Sunday , November 23 2014
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Home > Mill Projects > Plans for a Diamond Nib Holder for a Surface Grinder

Plans for a Diamond Nib Holder for a Surface Grinder

Glenn recently made a Nib holder from scratch for his surface grinder. You can buy one from MSC for about $25-35, or you can make one with a few hours of effort out of parts from your scrap bin.

Here’s what Glenn had to say about his Nib Holder:

“I recently made a Diamond Nib Holder for dressing the wheels on my new surface grinder. It’s a very simplistic design derived from the common off-the-shelf Nib holders that you see in MSC, Enco, etc. catalogs. Those, however, are typically castings or welded parts. (see last photo above). My version is fully machined, ground, and bolted together. I used A2 tool steel. The part is approximately 5″ long, 2″ wide, and 1-3/4″ tall. The base plate is 1/4″ thick. The top block is approximately 1-1/2″ square before machining the angle on it.

This tool is a good example of how one might use a 15 degree Angle Block to position the top of the Nib Holder for milling and drilling at the desired angle position for the diamond dresser.

I also used my new surface grinder (new to me, at least!) to put a nice finish on all of the surfaces of the tool.

Thanks for sharing you plans Glenn!

  Diamond_Nib_Holder_by_Glenn_Woodworth.pdf (213.5 KiB, 523 downloads)
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About Tyler

Tyler is a hobby machinist and 3D printing aficionado. He teaches computer programming and web development at Highline College near Seattle. Tyler founded Projects In Metal in 2008 because he was frustrated by the lack of free plans available for hobby machinists.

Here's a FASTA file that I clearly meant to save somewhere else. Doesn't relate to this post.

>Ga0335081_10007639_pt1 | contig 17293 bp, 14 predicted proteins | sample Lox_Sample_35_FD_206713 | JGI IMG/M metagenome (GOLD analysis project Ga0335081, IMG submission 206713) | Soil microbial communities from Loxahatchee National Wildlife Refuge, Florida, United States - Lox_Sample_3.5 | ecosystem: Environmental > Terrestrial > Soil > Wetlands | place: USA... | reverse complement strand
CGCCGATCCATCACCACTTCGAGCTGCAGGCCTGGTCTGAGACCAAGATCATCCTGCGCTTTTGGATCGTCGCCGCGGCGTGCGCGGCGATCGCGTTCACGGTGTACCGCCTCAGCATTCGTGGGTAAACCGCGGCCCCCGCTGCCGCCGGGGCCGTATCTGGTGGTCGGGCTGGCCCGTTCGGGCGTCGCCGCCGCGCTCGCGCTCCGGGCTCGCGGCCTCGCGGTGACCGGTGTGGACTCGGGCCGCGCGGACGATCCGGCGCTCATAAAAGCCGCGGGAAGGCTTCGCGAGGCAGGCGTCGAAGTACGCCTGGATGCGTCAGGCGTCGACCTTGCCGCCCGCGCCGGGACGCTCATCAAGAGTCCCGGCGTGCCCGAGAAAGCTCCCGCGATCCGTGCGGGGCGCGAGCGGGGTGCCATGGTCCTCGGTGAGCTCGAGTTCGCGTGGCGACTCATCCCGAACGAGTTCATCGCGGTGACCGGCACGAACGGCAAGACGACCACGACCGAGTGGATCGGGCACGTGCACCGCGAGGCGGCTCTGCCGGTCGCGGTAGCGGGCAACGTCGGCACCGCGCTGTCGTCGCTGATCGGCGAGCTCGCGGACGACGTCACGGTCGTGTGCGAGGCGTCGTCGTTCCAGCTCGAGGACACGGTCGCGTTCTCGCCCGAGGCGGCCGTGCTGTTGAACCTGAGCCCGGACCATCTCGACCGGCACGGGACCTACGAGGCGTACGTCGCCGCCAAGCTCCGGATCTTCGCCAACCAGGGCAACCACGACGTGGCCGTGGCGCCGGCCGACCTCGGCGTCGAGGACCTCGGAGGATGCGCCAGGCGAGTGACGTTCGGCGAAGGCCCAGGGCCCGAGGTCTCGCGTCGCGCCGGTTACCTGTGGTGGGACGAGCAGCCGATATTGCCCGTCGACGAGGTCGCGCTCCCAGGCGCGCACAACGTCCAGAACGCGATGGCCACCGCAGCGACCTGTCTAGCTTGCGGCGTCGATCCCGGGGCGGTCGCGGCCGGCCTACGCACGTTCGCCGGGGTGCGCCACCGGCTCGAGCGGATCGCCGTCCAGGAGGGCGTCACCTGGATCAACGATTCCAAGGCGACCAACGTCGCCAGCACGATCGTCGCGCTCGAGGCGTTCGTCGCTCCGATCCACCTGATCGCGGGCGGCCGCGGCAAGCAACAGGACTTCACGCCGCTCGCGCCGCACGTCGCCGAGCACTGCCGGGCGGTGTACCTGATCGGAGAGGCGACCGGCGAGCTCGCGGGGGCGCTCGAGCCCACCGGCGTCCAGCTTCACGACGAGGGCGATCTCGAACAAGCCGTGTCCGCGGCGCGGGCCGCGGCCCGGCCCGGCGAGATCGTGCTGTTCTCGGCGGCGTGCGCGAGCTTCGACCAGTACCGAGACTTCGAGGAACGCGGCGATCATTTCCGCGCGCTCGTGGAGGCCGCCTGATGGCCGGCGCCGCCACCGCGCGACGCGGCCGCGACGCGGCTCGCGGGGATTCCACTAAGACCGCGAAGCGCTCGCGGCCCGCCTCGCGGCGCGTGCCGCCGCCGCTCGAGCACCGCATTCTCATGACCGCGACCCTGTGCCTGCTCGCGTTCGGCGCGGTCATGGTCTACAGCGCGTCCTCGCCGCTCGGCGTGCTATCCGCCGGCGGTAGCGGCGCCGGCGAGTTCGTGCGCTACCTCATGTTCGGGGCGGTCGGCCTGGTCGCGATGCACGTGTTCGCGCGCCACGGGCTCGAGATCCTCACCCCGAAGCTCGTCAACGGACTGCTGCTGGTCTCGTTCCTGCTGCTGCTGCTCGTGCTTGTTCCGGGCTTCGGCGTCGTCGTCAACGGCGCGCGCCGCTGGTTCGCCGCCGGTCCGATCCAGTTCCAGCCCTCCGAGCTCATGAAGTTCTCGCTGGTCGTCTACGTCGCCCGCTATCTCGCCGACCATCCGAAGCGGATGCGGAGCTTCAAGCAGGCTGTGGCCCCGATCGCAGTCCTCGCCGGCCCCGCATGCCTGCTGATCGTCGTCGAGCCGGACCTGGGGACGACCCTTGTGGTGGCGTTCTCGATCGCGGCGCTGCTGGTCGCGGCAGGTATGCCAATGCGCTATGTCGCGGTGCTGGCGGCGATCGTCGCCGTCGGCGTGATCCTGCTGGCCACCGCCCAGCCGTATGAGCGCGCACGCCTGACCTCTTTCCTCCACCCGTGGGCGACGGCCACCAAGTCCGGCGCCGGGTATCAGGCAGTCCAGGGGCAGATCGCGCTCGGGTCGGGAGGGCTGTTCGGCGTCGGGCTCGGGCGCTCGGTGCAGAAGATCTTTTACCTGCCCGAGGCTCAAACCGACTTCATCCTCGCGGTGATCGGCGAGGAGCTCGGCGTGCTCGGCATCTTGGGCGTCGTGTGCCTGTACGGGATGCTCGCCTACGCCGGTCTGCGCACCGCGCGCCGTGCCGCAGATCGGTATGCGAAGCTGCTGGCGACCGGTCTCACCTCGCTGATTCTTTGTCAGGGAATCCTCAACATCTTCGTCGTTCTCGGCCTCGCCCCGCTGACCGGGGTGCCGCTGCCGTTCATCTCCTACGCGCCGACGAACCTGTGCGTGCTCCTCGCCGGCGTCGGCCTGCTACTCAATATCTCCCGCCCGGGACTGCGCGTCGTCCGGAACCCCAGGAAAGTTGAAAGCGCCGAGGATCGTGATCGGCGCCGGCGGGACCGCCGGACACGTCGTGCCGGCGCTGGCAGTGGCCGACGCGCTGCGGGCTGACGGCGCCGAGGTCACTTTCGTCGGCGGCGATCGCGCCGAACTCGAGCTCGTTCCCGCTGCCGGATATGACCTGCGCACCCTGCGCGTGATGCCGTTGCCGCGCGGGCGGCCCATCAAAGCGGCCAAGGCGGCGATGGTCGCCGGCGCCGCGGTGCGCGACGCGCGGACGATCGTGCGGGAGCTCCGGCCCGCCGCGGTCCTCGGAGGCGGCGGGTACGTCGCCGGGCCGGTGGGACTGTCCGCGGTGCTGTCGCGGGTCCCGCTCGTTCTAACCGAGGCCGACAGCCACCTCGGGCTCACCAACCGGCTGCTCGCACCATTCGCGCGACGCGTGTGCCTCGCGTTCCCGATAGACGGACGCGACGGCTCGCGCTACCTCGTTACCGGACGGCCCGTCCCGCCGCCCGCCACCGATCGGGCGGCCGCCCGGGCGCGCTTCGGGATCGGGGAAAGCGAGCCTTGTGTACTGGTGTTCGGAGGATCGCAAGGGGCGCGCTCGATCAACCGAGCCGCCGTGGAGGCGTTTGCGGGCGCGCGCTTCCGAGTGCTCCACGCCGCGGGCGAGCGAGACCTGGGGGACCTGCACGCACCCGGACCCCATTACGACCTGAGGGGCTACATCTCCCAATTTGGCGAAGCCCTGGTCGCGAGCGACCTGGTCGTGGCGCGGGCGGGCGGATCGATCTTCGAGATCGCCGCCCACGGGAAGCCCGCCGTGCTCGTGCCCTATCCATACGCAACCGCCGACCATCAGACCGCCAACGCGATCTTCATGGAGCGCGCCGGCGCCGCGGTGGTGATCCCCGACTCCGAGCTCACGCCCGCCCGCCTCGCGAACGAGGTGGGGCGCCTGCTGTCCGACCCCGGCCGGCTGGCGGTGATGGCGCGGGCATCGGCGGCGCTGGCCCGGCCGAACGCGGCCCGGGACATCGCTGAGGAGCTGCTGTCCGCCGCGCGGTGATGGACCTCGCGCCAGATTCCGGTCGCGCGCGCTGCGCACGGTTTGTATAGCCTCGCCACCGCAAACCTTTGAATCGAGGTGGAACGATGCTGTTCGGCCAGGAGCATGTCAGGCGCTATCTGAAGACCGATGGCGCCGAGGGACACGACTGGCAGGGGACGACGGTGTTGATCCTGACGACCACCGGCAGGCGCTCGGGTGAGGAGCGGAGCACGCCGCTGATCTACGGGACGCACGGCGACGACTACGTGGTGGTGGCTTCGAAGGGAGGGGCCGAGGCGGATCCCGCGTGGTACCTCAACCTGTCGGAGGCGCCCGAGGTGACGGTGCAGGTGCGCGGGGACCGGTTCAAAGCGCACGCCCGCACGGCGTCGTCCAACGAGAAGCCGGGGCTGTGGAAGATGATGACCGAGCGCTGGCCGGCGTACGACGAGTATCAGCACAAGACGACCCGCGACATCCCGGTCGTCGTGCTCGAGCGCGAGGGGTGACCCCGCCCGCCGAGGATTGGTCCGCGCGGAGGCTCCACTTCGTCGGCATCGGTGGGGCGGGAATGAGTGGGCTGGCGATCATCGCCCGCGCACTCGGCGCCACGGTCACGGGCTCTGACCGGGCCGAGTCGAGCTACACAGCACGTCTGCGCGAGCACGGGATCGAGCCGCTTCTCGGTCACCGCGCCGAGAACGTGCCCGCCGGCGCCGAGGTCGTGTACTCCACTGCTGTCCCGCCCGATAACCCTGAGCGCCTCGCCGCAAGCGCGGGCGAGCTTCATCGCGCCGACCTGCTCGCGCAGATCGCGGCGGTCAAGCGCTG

1. I used to make and refurbish Fluid Motion Wheel Dressers for J&S Tool Co. A search of that term should turn up a few pictures.

  2. Like these?


    I haven't seen a dresser like this before. What are some of it's advantages?

  3. That's them.


    Well unless you need a wheel dressed with geometric profiles I'd have to say not much. They look cool. It's a great way to blow a few grand I suppose … But hey for the money we made the things hideously accurate. You set them up with a micrometer and we made them at least that precise. So it is a fine instrument designed to eat grinding wheels. Now not every kid on the block has one of those  in their toy box!


    I can tell you why too. Back in the 80s when I was there the one on the grinder cost $3,500 + $440 for the micrometer base it is sitting on. The other one by itself, that's a larger one, they went for around $7,000. There was an even bigger one that went for $12,500. But they're pretty rare birds. I think they were for dressing 36″ diameter wheels.


    Today I'm sure CNC is all the rage for doing what these things do. But if you're a Fields Medal mathematician you could just about do it all with one of these gadgets.

  4. Wow! It always amazes me to see equipment like this where you totall underestimate the cost. I would have guessed about $200 max for one of these, but now that I look at it more closely I can see all the adjustments, but still! That's a lot of money to burn on a wheel dresser!

  5. Well maybe they don't look it but they are precision instruments ground to hold a tolerance of no worse than .00005 (half of a ten thousandth isn't a typo). And really the assembler would try to put them together a bit better than that as a point of pride, or maybe boredom I don't know. Either way that sort of manufacturing ends up costing. It'd be fair to say that it wasn't exactly a mass production shop.


    But this is all past tense now and I doubt things are like they were when I was there. I can only speculate but I think it is only a name company today. Least I can see it having gone that way knowing what I know about it all.